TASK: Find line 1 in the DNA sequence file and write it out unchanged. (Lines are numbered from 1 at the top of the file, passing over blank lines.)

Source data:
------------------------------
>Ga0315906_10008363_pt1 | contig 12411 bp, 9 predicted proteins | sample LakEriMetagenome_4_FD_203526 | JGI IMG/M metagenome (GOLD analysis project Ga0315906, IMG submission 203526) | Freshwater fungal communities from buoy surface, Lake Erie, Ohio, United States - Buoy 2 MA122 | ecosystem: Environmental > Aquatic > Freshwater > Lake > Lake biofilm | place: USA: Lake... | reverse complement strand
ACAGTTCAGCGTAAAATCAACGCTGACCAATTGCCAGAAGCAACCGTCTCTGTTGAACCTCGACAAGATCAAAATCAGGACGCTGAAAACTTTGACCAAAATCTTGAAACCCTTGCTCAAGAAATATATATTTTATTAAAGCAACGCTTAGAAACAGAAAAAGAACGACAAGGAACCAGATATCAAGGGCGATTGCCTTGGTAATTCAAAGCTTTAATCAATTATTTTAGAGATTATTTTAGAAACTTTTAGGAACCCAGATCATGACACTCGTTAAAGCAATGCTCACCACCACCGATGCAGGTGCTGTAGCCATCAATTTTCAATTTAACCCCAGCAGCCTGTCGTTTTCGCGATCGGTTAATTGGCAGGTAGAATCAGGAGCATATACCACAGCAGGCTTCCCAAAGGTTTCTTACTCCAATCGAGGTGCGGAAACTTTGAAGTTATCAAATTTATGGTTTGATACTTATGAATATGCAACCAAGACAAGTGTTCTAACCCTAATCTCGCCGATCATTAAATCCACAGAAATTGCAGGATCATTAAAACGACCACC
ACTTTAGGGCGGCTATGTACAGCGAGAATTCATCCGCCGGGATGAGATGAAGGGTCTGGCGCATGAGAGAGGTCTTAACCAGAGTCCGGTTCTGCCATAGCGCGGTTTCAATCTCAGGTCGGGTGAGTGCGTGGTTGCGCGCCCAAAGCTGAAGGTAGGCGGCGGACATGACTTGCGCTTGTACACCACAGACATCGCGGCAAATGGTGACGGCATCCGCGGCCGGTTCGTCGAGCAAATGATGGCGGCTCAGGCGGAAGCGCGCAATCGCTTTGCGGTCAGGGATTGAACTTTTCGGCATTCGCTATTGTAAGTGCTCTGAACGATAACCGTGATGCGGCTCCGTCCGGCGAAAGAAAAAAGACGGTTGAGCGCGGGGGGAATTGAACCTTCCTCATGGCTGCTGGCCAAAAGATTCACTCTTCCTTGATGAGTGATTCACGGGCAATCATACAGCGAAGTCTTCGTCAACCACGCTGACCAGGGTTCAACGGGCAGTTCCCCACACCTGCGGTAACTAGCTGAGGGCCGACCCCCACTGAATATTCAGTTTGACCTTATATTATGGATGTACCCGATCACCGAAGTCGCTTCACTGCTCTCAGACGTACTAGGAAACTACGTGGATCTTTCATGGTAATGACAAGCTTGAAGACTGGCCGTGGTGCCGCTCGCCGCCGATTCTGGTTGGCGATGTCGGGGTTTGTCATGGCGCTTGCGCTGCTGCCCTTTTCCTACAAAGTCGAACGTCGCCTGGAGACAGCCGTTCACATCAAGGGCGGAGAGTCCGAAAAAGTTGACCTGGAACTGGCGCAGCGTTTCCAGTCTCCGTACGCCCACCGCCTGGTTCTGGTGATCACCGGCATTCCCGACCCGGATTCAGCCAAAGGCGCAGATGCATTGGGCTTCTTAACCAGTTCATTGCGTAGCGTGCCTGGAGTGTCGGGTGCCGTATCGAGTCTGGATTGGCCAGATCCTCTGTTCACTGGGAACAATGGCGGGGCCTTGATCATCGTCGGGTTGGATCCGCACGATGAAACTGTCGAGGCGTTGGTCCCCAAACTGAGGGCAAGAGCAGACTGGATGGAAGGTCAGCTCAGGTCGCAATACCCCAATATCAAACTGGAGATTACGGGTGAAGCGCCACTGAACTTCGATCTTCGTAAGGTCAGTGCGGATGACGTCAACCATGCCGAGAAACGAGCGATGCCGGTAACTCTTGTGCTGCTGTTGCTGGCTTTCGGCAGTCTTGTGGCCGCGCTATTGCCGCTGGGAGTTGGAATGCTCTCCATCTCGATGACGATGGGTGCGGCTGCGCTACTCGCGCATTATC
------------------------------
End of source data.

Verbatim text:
>Ga0315906_10008363_pt1 | contig 12411 bp, 9 predicted proteins | sample LakEriMetagenome_4_FD_203526 | JGI IMG/M metagenome (GOLD analysis project Ga0315906, IMG submission 203526) | Freshwater fungal communities from buoy surface, Lake Erie, Ohio, United States - Buoy 2 MA122 | ecosystem: Environmental > Aquatic > Freshwater > Lake > Lake biofilm | place: USA: Lake... | reverse complement strand